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Translation diary: 3 - First drafts

  • By Daniel Hahn
  • 7th November 2013
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Daniel Hahn continues his blog tracking the delights and frustrations of translating a novel from cover to cover. This week, he reflects on first drafts, sharing a sneak peek at his heavily-annotated first few pages.

If you've missed Danny's blog up till now, you can catch the first installment here, and the whole series to date here.

So, in Monday’s post I basically failed to decide on an adequate translation of the first two words (!) of this book, Blue Flowers, by Carola Saavedra. After this rather tentative beginning, I’ve positively hurtled ahead (well, relatively speaking), with a first draft of the opening thousand words or so. Now, however you imagine an initial draft to look, I can assure you that this one will be worse. But that’s fine – it's no cause for concern.

For me, a first draft has three purposes: 

  1. It gives me something on which to base the second draft. A something, however scrappy, is better than nothing. It’s better than a blank page, and much, much better than a looming deadline with no visible indication of any progress. My first 1000 words are bad, but even a bad start can be a good start.
  2. It’s my way of mapping my doubts. I tend to draft at speed – more or less my typing speed – and I don’t go to too much trouble to resolve ambiguities or to look things up in dictionaries: I give barely any thought to solving even slightly intractable problems. So my first drafts have notes-to-self and words left untranslated and variant choices and asterisks and slashes and question marks and every kind of mess. All of which will comprise my to-do list when the draft is done.
  3. Finally, the first draft is how I get to know the book. Where possible I prefer to start translating a novel without having read it first, and the first draft is my journey of discovery, comparable to any other reader’s first, fresh experience. For Blue Flowers I happened to have read the book before I was offered the translation, but in preference I usually choose not to. I start translating the first line, first paragraph, first chapter, and turn the pages not knowing what I’m going to find next.

In short, my first drafts are altogether undignified things. What they are not for, then, is being read. God forbid – no, definitely not that. And yet, foolishly, I’m about to share a paragraph with you anyway. You’ll see what I mean. Here goes: chapter one, para one, draft one:

My love [*],

They say that separation is never UM NÚCLEO, [add “it’s never”?] UMA URGÊNGIA. They say it starts EM SEU AVESSO. And that it’s precisely at the MAIS SUAVE [softest/mildest/gentlest] moment, the [or “that”?] first meeting, the [that?] first look/glance, that [X] separation [or “the separation”?] begins to exist. I prefer to believe that [the?] separation never ends, and that the last/final day, the last/final night, is a moment that is repeated [add “again and again”?] with every waiting, with every return, every time I feel your absence [or I miss you?], every time I speak your name. I believe that, when I call you [call out to you?], a strategy, an enchantment, I should be able to make you turn and look, and, without realizing it, extend between us a ATALHO, a bridge [rev.?].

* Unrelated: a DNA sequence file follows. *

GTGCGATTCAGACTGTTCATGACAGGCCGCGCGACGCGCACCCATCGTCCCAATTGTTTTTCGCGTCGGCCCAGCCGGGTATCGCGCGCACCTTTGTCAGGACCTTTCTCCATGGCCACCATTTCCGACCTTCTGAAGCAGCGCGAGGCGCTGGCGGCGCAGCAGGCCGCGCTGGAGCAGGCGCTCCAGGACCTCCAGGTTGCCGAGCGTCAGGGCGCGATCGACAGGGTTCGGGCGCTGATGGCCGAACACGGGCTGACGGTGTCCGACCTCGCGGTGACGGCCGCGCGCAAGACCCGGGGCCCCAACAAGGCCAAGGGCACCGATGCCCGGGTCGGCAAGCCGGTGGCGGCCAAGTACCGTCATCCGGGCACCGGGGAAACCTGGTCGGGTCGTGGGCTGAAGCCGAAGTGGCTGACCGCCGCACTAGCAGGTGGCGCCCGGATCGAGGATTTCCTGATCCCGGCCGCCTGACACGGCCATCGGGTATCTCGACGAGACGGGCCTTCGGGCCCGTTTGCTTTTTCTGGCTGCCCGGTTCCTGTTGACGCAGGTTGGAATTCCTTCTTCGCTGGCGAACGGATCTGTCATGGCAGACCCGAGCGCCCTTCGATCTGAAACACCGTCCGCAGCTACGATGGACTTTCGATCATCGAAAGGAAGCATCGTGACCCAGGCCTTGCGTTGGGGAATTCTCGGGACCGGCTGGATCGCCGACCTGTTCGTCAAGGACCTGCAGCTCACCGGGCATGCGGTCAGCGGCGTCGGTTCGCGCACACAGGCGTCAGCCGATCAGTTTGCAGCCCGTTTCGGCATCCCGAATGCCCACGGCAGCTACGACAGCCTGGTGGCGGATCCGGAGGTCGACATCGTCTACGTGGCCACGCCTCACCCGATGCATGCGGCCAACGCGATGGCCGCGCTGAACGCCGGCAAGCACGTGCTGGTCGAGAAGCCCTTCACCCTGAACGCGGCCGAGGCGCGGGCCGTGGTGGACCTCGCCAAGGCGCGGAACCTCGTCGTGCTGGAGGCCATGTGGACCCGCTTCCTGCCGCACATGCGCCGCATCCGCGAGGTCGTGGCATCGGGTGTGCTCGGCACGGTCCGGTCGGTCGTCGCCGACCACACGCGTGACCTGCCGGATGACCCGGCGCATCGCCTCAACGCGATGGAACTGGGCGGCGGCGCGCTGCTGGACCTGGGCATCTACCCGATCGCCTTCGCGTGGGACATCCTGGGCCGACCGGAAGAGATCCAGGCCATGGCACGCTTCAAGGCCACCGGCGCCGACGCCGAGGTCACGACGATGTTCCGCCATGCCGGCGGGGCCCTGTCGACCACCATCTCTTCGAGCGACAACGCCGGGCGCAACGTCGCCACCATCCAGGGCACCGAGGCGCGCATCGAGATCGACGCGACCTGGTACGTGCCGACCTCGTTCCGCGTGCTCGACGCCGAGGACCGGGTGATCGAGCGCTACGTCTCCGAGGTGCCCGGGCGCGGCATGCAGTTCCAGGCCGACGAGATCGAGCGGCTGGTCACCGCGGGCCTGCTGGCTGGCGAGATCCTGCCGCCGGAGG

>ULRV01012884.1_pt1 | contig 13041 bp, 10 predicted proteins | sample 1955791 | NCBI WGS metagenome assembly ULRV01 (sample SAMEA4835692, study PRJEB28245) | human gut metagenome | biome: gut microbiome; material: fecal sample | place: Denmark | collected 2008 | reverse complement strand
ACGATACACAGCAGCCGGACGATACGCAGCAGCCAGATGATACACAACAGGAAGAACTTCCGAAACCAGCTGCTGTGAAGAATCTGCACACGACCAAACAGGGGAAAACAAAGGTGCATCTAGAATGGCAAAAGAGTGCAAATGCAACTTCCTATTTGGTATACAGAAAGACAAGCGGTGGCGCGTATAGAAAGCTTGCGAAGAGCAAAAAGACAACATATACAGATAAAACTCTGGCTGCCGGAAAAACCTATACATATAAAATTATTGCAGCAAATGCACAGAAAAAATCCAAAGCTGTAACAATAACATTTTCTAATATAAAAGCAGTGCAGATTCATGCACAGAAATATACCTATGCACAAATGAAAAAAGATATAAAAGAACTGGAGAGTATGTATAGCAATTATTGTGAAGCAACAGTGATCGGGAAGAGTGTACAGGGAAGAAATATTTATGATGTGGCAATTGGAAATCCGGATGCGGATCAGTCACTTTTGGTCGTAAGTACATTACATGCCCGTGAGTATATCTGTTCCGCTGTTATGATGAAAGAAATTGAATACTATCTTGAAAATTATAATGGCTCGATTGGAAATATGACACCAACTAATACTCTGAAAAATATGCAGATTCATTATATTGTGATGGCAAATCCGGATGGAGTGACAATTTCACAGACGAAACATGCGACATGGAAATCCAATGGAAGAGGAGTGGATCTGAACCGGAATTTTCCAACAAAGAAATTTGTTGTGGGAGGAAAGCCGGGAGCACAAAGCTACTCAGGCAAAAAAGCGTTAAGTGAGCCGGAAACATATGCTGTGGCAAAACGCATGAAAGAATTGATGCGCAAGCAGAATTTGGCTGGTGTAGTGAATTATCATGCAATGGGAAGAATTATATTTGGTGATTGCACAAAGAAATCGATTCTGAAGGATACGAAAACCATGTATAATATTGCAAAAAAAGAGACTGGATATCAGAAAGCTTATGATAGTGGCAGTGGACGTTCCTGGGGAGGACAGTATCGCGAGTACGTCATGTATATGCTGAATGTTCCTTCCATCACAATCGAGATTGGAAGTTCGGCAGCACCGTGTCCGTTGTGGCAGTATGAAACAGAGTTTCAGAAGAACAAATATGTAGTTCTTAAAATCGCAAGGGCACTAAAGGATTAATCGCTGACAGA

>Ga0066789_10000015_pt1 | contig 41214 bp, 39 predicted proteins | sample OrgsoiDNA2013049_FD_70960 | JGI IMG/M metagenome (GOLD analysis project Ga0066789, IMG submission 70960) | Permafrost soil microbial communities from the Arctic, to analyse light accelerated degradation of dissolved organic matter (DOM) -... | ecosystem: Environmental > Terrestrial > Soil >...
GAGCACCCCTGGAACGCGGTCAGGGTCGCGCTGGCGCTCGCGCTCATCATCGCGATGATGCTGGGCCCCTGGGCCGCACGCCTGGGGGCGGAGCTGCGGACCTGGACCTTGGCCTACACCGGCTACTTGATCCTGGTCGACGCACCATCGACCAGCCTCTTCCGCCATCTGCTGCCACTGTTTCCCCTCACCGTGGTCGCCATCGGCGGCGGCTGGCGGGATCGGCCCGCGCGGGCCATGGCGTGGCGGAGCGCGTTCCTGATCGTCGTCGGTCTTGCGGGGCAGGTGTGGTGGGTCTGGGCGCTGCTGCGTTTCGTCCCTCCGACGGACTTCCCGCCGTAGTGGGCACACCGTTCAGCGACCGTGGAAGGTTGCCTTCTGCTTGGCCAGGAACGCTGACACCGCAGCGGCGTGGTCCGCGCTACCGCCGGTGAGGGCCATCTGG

My doubts here are not, mostly, to do with the meaning of the original. As I suggested in my last post, things get interesting for me when I’m past that point and the translation has become mostly an act of writing. Whether or not I add an extra “it’s never” in that first sentence, or whether I add “again and again” to the verb “repeat” in the fourth, is nothing to do with meaning, and everything to do with rhythm. It’s about sound; it’s about the cadence and momentum that a sentence has, or ought to have if I can get it right. When I come to read it all through again later, I might decide to replace all those uses of “every” with “each” – just because the monosyllable might sound better. At some point I have to decide whether “feel your absence” should just be simplified to the natural “miss you”, but I can’t make that call just yet.

And – hmm – what about that last line? “… I should be able to make you turn and look, and, without realising it, extend between us a ATALHO, a bridge.” (An “atalho” is a byway, a shortcut. I can’t think of an English word that sounds sensible in this context, so will keep contemplating.) To me it seems better poised if I reverse the order of the English ending, to conclude the paragraph thus: “… I should be able to make you turn and look, and, without realising it, extend a ATALHO, a bridge, between us.” But I'm not 100% sure – read the two alternatives aloud and see if you agree.

Carola’s original is a wonderful, beautiful, careful thing; I know that my first draft will be none of those. But I have to trust that it will come to be, in due course. I know translators who will work on a sentence carefully, who will resolve all the dilemmas it throws up and get it as right as possible before moving onto the next sentence, and work through methodically until they have a complete first draft which isn’t too far from what the final draft will be. My first drafts are not like that. They are the rawest of raw material: they are about possibility, I think, and about process. Pleasing results come later.

Daniel's next post looks at a translator's fidelity – read it here.

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